Covid in Scotland: Have the level four restrictions worked?

By Christopher Sleight
BBC Scotland news

  • Published
  • comments
Related Topics
Shopper in GlasgowImage source, PA Media

A review of Scotland's Covid-19 levels system will be announced later.

First Minister Nicola Sturgeon has already confirmed that the 11 council areas subject to the highest tier of restrictions will all move to lower levels on Friday.

The toughest restrictions were imposed to bring down case numbers in Scotland's Covid hotspots - but they came at a cost, with hospitality and non-essential shops required to close, among other measures.

Have the restrictions succeeded in driving down rates of Covid-19 over the last three weeks?

The Scottish government has referred many times to areas of Scotland showing "stubbornly" high rates of Covid-19 - and the level four restrictions were designed to bring these rates down.

Some councils in level four - such as Glasgow, North Lanarkshire and South Lanarkshire - have had a high number of cases per 100,000 for a prolonged period.

Others, such as Stirling, have seen a more recent surge in cases.

Ministers use a number of measures when deciding which level a local authority should be in, including the pressure on local hospitals and the forecast growth in cases, but a key indicator is the weekly number of cases per 100,000 people.

On 20 November, when the 11 local authorities entered level four, the areas were mainly neatly arranged into their assigned tiers.

Looking at the most recent reliable figures, a more complex picture has emerged.

Clackmannanshire - a level three area - now sits at the top of the chart, followed by Argyll and Bute, which is in level two - though it is possible this figure is mainly down to the outbreak at the Faslane nuclear submarine base.

Stirling and West Dunbartonshire now have rates lower than many level two and three areas.

This chart uses figures from 3 December, as the latest data often underestimates the number of positive tests.

So how have rates changed in the level four areas?

There's an easy headline to this - all 11 local authorities have seen declines in the weekly rate per 100,000 people.

Stirling has seen the biggest fall in cases with a 58% drop in cases, followed by West Lothian with a 40% cut.

Any decrease in infection rates is good news - but it's important to place these declines in context.

If we take the four local authorities at the top of the chart on 20 November, three of them (Glasgow, North Lanarkshire and South Lanarkshire) were already seeing sustained declines in case rates.

Glasgow in particular saw its cases finally start to decline in early November after remaining at high levels for a number of weeks.

The city has actually been under some form of extra restrictions since 1 September, when a ban on indoor visiting was introduced. Pubs and restaurants have also been closed for much of the central belt since 9 October.

What about the positivity rate?

The positivity rate is the percentage of tests that come back positive, and it's another key measure for the Scottish government.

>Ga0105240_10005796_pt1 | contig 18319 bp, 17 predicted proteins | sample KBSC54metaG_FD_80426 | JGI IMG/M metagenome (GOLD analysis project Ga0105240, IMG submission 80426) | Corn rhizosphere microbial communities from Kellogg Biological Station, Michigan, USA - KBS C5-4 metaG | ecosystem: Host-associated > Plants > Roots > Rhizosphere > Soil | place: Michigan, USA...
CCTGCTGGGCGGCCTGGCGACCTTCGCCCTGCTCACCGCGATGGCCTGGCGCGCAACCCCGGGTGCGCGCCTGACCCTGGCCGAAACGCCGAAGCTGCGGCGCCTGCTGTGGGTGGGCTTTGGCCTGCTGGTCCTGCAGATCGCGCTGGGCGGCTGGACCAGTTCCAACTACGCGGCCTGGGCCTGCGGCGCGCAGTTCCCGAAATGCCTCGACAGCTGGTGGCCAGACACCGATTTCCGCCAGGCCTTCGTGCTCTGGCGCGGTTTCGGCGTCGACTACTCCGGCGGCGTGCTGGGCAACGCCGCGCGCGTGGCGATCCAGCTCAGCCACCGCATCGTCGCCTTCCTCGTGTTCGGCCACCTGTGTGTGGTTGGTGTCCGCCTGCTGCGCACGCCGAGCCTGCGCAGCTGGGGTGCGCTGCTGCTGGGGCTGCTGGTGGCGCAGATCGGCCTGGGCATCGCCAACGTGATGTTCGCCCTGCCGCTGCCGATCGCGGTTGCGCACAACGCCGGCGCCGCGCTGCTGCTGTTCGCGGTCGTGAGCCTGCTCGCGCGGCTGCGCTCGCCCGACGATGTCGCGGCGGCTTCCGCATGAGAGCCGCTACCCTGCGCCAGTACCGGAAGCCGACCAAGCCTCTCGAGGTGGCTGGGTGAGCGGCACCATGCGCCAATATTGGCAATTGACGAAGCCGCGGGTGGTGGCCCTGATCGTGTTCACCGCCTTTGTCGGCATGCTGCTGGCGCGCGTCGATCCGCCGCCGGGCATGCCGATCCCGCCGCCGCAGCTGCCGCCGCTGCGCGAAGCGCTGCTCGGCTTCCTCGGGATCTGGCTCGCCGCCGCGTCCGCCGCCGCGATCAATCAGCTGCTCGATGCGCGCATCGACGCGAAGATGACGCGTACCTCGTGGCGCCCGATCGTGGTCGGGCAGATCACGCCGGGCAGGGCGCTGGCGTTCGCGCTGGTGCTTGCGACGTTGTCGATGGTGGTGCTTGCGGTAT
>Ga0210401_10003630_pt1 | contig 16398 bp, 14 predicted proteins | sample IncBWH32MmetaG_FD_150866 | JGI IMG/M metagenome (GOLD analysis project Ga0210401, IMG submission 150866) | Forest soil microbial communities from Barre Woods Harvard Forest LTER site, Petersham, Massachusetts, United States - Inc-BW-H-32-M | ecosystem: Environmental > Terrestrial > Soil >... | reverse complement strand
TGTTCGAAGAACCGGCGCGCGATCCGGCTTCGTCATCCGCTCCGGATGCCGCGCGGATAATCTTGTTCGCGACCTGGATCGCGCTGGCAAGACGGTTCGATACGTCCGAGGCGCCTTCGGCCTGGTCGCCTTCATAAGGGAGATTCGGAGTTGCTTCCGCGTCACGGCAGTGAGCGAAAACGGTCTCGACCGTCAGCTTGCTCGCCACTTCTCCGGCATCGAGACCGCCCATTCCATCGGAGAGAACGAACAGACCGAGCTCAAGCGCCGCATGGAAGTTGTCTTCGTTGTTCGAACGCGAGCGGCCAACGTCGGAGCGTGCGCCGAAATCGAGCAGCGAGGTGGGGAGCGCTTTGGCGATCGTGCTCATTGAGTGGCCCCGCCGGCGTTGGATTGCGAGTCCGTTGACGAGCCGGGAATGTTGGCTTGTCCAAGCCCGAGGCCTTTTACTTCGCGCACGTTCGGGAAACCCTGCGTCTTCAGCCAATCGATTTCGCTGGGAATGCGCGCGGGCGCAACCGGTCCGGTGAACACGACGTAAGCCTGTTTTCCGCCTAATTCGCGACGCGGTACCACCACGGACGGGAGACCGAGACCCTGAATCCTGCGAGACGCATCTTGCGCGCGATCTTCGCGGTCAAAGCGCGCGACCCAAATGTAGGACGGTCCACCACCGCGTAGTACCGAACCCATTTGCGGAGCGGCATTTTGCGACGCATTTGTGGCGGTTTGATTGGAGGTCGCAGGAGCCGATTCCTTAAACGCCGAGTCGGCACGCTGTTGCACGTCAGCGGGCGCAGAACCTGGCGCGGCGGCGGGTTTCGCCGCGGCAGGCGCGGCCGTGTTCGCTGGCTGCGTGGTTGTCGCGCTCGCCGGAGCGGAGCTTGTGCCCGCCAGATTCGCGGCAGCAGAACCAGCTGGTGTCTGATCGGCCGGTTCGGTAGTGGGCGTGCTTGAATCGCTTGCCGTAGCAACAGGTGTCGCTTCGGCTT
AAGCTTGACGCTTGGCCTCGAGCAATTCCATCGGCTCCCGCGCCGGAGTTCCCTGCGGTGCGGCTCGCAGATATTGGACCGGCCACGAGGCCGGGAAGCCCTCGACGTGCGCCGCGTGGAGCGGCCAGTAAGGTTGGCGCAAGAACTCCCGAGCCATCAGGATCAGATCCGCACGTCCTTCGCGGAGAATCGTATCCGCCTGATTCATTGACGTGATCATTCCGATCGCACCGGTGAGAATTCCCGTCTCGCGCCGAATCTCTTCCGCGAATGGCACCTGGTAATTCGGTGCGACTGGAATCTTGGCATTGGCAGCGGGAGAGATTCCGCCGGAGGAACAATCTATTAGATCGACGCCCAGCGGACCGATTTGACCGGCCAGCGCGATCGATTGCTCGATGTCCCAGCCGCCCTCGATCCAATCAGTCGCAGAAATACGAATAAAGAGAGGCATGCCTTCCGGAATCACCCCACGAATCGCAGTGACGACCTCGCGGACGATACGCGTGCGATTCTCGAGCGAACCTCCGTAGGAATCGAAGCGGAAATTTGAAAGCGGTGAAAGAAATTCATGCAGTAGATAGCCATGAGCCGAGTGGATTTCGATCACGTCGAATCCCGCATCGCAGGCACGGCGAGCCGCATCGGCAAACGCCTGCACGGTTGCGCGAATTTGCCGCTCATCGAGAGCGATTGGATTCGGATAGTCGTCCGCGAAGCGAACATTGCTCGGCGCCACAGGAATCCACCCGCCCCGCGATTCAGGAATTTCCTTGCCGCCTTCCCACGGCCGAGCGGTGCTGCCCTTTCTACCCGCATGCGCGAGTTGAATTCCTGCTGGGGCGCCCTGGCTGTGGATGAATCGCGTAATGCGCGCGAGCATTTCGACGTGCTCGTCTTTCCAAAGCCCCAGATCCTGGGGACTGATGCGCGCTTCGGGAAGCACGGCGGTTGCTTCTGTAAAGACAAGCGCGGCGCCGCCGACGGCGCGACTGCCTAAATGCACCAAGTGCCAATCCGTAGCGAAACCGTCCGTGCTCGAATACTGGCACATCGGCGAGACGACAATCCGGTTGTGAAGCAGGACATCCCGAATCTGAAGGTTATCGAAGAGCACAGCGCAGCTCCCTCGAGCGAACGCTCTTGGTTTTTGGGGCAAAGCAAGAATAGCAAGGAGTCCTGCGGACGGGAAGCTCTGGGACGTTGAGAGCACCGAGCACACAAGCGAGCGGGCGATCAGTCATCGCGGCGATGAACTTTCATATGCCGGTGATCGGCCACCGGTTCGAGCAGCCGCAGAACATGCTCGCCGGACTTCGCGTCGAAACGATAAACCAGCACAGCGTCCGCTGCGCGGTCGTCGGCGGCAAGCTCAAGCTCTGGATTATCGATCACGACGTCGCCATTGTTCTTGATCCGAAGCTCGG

If you take a seven-day average of the rate on 20 November and compare that with 3 December, rates are mainly down across the 11 level four councils.

There has been very little change in East Ayrshire and South Ayrshire.

And in West Lothian - where the total number of cases has fallen significantly - the positivity rate has actually gone up from 5.5% to 8.3%. Potentially this could be because health authorities are tackling a clear cluster of cases and so testing is very targeted.

The positivity rate is important because the World Health Organisation considers it a key measure when judging the status of a Covid-19 outbreak within a country.

The organisation says that if less than 5% of samples from a comprehensive testing system return a positive result over two weeks then it is one indication of an epidemic is under control.

The average rate for the whole of Scotland on 3 December was 5.2% - so six of the level four areas were above that.

How are infection rates changing in level three areas?

There are 10 local authorities currently in level three, including Edinburgh and Dundee.

Looking over the same period, two of them - Clackmannanshire and North Ayrshire - have seen the weekly average of Covid cases per 100,000 people rise.

In Clackmannanshire, infection rates rose by almost 43% between 20 November and 3 December, with provisional figures indicating they may increase further in the coming days.

What's the Scotland-wide picture?

Across Scotland, cases are continuing to fall - going down from 139 weekly cases per 100,000 people on 20 November, to 101 on 3 December, despite the rises in some hotspot areas.

The use of Scotland's tough level four restrictions may not be solely responsible for beginning to drive rates down - but the figures seem to indicate it has kept rates mainly moving downwards.

The question now is whether the measure has done enough to prevent a possible post-Christmas surge in cases from spiralling out of control.

Scotland's national clinical director, Prof Jason Leitch, said public health advisors felt there was "quite a lot of risk coming", as more than two million people prepared to move to less severe restrictions this Friday.

"Retail will open and we're slightly concerned about that, and the other thing we're worried about is Christmas," he told BBC Radio's Good Morning Scotland programme.

"Those two things together make us cautious about the rest of the changes that will be possible today... We would ask people not to rush - just to be careful."